Recently, the City of Chicago released Uniform Revenue Procedures Ordinance Ruling #6, which addresses the tax collection obligations of “facilitators.” Under the Ruling, a “facilitator” is a business that contracts with other businesses that provide taxable services, property, or products to customers. The specific taxes at issue in the Ruling were the City’s amusement tax, hotel tax, lease tax, and parking tax. The Ruling provides several examples of activities that “facilitators” might engage in:
· Contracting with a local venue to sell tickets for amusements that are held at the client’s venue in Chicago.
· Contracting with the owner of a local hotel or other establishment to lease accommodations at the establishment.
· Contracting with the owner of certain personal property to lease the client’s property to customers in Chicago.
· Contracting with the owner of a local garage or parking lot to lease parking spaces at the client’s garage or lot.
Due to the nature of the services being provided, these facilitators are considered to be “tax collectors,” meaning the facilitators are required to collect and remit taxes to the City of Chicago. The tax base in situations in which facilitators are involved includes the full amount paid by the customer, including any and all charges that the customer pays incidental to obtaining the taxable services, property, or products in question, such as service fees, facilitation fees, and the like.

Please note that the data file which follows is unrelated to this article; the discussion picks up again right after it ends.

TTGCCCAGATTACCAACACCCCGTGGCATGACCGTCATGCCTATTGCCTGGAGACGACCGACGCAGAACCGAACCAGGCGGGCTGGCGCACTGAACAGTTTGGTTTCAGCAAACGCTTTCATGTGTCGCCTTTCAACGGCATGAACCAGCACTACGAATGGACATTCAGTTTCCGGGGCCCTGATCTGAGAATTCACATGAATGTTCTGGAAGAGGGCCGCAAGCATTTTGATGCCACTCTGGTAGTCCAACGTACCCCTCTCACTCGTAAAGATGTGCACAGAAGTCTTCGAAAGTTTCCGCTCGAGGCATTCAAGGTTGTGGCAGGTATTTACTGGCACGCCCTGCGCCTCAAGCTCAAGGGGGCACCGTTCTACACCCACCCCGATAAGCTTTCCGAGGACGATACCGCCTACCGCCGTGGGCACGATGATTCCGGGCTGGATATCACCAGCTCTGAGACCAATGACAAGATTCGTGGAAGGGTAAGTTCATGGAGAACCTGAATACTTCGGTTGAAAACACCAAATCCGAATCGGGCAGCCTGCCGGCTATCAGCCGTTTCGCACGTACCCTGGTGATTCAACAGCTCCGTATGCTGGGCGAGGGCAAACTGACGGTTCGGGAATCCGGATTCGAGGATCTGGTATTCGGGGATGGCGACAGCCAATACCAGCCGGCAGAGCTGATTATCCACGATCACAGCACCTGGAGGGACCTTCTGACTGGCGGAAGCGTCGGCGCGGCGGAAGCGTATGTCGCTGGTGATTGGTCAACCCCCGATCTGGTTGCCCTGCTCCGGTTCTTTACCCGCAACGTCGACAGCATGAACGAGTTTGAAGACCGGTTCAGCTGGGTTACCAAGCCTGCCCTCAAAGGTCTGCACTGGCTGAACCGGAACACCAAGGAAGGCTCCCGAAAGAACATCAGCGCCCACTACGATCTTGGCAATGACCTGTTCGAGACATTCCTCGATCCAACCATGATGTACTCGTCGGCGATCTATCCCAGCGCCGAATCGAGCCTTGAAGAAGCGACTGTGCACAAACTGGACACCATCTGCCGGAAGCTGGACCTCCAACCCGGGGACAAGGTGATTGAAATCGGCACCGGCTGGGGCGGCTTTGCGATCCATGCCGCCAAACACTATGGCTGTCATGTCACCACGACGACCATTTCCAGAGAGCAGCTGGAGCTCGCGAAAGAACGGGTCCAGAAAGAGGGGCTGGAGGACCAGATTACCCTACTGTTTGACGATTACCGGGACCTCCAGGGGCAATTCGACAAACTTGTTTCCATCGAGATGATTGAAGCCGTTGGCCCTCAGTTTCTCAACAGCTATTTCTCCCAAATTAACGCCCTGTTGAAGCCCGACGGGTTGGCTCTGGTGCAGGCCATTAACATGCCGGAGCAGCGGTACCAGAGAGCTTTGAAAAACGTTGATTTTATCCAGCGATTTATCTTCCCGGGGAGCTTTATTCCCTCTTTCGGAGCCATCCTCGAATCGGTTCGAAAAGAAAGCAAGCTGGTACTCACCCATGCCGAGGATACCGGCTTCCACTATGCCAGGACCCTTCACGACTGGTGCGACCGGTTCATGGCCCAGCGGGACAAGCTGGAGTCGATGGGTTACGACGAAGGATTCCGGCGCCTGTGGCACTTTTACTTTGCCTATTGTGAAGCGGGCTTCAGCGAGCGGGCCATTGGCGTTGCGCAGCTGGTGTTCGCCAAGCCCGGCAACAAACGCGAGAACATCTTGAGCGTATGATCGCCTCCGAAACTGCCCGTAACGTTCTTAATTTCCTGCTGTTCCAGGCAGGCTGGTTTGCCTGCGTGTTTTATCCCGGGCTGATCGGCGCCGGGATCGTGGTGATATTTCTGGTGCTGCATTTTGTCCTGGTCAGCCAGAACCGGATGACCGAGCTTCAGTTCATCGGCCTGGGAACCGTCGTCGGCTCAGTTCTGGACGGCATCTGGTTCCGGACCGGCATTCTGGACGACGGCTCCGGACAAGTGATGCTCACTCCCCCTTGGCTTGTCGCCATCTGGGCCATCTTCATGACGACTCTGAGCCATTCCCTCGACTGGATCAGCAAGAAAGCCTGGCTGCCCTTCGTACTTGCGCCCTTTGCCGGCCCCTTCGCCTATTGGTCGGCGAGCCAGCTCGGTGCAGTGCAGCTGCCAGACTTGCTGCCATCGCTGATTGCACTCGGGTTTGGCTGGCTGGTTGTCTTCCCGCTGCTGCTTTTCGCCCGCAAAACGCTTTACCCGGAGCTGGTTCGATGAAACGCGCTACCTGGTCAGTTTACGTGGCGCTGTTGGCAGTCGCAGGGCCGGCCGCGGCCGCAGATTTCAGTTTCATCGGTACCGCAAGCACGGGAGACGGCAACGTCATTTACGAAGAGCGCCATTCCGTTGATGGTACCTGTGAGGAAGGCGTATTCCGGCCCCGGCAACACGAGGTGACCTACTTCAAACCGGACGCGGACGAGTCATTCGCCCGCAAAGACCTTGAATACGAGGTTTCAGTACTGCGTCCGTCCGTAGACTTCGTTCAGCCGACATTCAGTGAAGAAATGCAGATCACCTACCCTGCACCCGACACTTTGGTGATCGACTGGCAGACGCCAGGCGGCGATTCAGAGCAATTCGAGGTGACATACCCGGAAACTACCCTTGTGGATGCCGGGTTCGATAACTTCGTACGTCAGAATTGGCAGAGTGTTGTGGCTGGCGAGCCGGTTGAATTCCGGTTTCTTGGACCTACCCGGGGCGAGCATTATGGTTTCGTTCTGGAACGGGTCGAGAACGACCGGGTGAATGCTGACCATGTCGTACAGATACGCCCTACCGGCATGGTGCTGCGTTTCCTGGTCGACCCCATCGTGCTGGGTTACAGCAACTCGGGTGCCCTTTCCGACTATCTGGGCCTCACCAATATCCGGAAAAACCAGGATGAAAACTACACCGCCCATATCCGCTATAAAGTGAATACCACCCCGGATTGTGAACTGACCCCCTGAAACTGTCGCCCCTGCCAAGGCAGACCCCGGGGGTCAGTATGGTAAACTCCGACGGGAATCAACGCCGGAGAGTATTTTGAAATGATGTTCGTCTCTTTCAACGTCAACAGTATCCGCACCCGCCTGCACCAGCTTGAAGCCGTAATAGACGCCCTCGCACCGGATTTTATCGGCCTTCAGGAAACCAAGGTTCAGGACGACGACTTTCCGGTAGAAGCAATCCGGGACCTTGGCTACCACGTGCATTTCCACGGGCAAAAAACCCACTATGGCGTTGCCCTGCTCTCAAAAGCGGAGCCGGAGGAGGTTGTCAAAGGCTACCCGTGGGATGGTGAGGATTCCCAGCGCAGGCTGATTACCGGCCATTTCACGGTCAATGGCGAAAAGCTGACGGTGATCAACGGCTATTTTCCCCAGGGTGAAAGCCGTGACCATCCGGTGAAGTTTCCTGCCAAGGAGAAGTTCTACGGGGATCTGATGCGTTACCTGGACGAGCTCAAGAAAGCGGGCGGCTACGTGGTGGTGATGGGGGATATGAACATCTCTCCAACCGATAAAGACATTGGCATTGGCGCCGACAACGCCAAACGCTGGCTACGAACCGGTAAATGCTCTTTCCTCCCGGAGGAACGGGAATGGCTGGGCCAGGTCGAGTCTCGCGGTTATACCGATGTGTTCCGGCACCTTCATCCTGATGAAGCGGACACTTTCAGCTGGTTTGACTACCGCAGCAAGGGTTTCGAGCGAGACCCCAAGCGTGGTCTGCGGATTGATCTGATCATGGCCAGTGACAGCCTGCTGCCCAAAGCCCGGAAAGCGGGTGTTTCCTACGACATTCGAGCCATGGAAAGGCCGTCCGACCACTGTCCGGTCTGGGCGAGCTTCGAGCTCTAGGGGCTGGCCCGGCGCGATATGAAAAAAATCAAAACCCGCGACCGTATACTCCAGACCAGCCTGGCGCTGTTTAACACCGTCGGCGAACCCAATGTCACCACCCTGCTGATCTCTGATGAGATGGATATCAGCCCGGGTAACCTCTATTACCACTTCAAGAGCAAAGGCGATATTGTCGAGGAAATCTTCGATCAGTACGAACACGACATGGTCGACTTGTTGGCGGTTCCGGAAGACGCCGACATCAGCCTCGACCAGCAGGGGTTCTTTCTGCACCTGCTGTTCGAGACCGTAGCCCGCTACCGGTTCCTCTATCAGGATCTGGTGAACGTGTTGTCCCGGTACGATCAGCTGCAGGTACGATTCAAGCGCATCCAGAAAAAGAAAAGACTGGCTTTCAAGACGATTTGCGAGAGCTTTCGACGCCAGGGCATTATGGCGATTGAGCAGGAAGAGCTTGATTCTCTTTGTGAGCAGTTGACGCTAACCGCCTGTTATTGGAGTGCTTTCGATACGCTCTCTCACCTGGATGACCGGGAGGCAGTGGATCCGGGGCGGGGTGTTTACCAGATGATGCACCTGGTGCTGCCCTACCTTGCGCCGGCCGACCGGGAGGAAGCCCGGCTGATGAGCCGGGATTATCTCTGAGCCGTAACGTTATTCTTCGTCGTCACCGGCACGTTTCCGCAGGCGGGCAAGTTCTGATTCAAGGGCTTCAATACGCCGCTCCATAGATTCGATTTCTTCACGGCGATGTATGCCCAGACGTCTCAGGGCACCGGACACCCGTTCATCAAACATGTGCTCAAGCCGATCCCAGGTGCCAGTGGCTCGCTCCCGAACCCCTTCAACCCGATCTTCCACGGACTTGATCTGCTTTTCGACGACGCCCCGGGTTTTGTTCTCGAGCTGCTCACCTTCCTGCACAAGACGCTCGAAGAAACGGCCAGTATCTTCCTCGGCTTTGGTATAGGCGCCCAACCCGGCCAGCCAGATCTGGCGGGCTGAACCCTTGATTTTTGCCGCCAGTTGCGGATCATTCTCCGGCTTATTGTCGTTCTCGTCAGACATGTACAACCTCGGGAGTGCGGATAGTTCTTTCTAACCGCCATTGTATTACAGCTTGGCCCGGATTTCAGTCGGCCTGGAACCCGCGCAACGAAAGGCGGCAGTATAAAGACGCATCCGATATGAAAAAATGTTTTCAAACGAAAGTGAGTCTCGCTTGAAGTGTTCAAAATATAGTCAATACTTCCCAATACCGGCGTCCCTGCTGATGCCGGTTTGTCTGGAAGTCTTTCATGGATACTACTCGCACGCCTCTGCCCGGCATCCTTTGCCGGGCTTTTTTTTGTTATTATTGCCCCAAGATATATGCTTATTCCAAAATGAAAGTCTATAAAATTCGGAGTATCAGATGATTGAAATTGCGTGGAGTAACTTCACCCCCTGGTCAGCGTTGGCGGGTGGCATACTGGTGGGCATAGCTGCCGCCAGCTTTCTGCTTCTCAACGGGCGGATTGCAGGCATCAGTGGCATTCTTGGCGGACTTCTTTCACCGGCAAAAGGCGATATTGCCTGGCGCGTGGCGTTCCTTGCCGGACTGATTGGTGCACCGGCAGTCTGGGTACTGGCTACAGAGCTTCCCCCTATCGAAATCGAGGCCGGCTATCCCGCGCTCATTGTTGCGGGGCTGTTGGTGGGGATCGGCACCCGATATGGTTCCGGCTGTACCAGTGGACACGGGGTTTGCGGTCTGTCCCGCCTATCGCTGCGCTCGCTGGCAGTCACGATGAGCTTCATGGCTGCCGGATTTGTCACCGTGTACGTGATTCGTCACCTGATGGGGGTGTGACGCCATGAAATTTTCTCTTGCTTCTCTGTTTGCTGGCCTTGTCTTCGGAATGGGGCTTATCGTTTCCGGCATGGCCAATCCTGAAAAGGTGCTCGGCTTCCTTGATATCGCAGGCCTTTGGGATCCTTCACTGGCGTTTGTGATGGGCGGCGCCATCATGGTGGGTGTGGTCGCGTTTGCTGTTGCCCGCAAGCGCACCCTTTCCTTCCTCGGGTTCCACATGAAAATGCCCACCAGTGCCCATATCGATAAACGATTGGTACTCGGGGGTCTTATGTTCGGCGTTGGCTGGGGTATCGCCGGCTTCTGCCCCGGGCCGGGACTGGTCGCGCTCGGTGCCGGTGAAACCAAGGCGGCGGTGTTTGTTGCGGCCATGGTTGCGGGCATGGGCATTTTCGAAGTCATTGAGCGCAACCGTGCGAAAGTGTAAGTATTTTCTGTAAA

Under certain circumstances, a facilitator and its client may enter an agreement to assign responsibility for remitting the taxes that are owed. The party that collects or remits taxes must be registered with the City’s Department of Finance as a tax collector or taxpayer, and must be in good standing with the Department. If both the facilitator and the client are registered and in good standing, they may agree that the facilitator will remit taxes on its fees, and the client will remit taxes on the charges it receives after deduction for the facilitator’s fees. Clients and facilitators must keep books and records sufficient to demonstrate their compliance with their respective collection and remittance obligations. Facilitators also cannot delegate their collection and remittance obligations to clients who are individuals, or for taxable transactions that involve small amounts of money. Examples include individuals engaged in “house sharing” or “car sharing.” Finally, the Ruling states that it is intended to confirm, rather than change existing law. Please contact Drew Olson at (312) 665-2897 or Adam Terrell at (312) 665-2032 with questions on this Ruling.